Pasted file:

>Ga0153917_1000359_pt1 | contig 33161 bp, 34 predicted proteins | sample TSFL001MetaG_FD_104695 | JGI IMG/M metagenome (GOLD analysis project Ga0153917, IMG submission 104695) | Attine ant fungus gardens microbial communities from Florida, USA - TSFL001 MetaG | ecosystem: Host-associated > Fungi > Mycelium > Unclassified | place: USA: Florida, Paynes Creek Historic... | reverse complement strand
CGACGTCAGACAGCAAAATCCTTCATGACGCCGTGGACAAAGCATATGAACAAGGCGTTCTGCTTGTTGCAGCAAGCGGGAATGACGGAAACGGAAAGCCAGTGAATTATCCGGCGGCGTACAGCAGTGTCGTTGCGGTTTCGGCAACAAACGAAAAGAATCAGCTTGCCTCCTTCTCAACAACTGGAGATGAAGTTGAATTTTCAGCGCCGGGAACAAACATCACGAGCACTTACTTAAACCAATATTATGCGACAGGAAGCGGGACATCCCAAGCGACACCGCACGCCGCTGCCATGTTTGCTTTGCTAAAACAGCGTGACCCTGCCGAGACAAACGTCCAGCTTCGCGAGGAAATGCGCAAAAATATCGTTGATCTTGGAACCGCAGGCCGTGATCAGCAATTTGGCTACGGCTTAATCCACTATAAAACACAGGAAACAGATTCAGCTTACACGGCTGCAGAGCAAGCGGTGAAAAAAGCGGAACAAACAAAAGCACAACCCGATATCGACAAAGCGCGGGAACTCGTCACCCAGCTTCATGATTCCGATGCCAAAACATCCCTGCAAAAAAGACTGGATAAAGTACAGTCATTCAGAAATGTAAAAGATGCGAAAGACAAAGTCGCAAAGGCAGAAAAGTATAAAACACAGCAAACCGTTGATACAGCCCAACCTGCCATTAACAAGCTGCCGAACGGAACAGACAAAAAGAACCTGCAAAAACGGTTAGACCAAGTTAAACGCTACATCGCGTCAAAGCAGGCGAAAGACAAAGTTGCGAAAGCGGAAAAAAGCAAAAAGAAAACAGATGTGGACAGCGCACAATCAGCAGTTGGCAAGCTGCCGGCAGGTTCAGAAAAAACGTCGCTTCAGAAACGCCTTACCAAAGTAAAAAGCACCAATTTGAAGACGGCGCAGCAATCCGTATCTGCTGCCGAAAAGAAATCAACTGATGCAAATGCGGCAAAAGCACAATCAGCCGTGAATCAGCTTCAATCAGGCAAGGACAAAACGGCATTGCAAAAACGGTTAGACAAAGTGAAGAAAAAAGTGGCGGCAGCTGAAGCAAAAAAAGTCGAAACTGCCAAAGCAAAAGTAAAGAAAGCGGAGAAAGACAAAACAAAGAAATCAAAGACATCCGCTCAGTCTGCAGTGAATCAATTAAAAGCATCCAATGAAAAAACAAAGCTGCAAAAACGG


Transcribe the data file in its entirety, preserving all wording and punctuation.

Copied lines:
>Ga0153917_1000359_pt1 | contig 33161 bp, 34 predicted proteins | sample TSFL001MetaG_FD_104695 | JGI IMG/M metagenome (GOLD analysis project Ga0153917, IMG submission 104695) | Attine ant fungus gardens microbial communities from Florida, USA - TSFL001 MetaG | ecosystem: Host-associated > Fungi > Mycelium > Unclassified | place: USA: Florida, Paynes Creek Historic... | reverse complement strand
CGACGTCAGACAGCAAAATCCTTCATGACGCCGTGGACAAAGCATATGAACAAGGCGTTCTGCTTGTTGCAGCAAGCGGGAATGACGGAAACGGAAAGCCAGTGAATTATCCGGCGGCGTACAGCAGTGTCGTTGCGGTTTCGGCAACAAACGAAAAGAATCAGCTTGCCTCCTTCTCAACAACTGGAGATGAAGTTGAATTTTCAGCGCCGGGAACAAACATCACGAGCACTTACTTAAACCAATATTATGCGACAGGAAGCGGGACATCCCAAGCGACACCGCACGCCGCTGCCATGTTTGCTTTGCTAAAACAGCGTGACCCTGCCGAGACAAACGTCCAGCTTCGCGAGGAAATGCGCAAAAATATCGTTGATCTTGGAACCGCAGGCCGTGATCAGCAATTTGGCTACGGCTTAATCCACTATAAAACACAGGAAACAGATTCAGCTTACACGGCTGCAGAGCAAGCGGTGAAAAAAGCGGAACAAACAAAAGCACAACCCGATATCGACAAAGCGCGGGAACTCGTCACCCAGCTTCATGATTCCGATGCCAAAACATCCCTGCAAAAAAGACTGGATAAAGTACAGTCATTCAGAAATGTAAAAGATGCGAAAGACAAAGTCGCAAAGGCAGAAAAGTATAAAACACAGCAAACCGTTGATACAGCCCAACCTGCCATTAACAAGCTGCCGAACGGAACAGACAAAAAGAACCTGCAAAAACGGTTAGACCAAGTTAAACGCTACATCGCGTCAAAGCAGGCGAAAGACAAAGTTGCGAAAGCGGAAAAAAGCAAAAAGAAAACAGATGTGGACAGCGCACAATCAGCAGTTGGCAAGCTGCCGGCAGGTTCAGAAAAAACGTCGCTTCAGAAACGCCTTACCAAAGTAAAAAGCACCAATTTGAAGACGGCGCAGCAATCCGTATCTGCTGCCGAAAAGAAATCAACTGATGCAAATGCGGCAAAAGCACAATCAGCCGTGAATCAGCTTCAATCAGGCAAGGACAAAACGGCATTGCAAAAACGGTTAGACAAAGTGAAGAAAAAAGTGGCGGCAGCTGAAGCAAAAAAAGTCGAAACTGCCAAAGCAAAAGTAAAGAAAGCGGAGAAAGACAAAACAAAGAAATCAAAGACATCCGCTCAGTCTGCAGTGAATCAATTAAAAGCATCCAATGAAAAAACAAAGCTGCAAAAACGG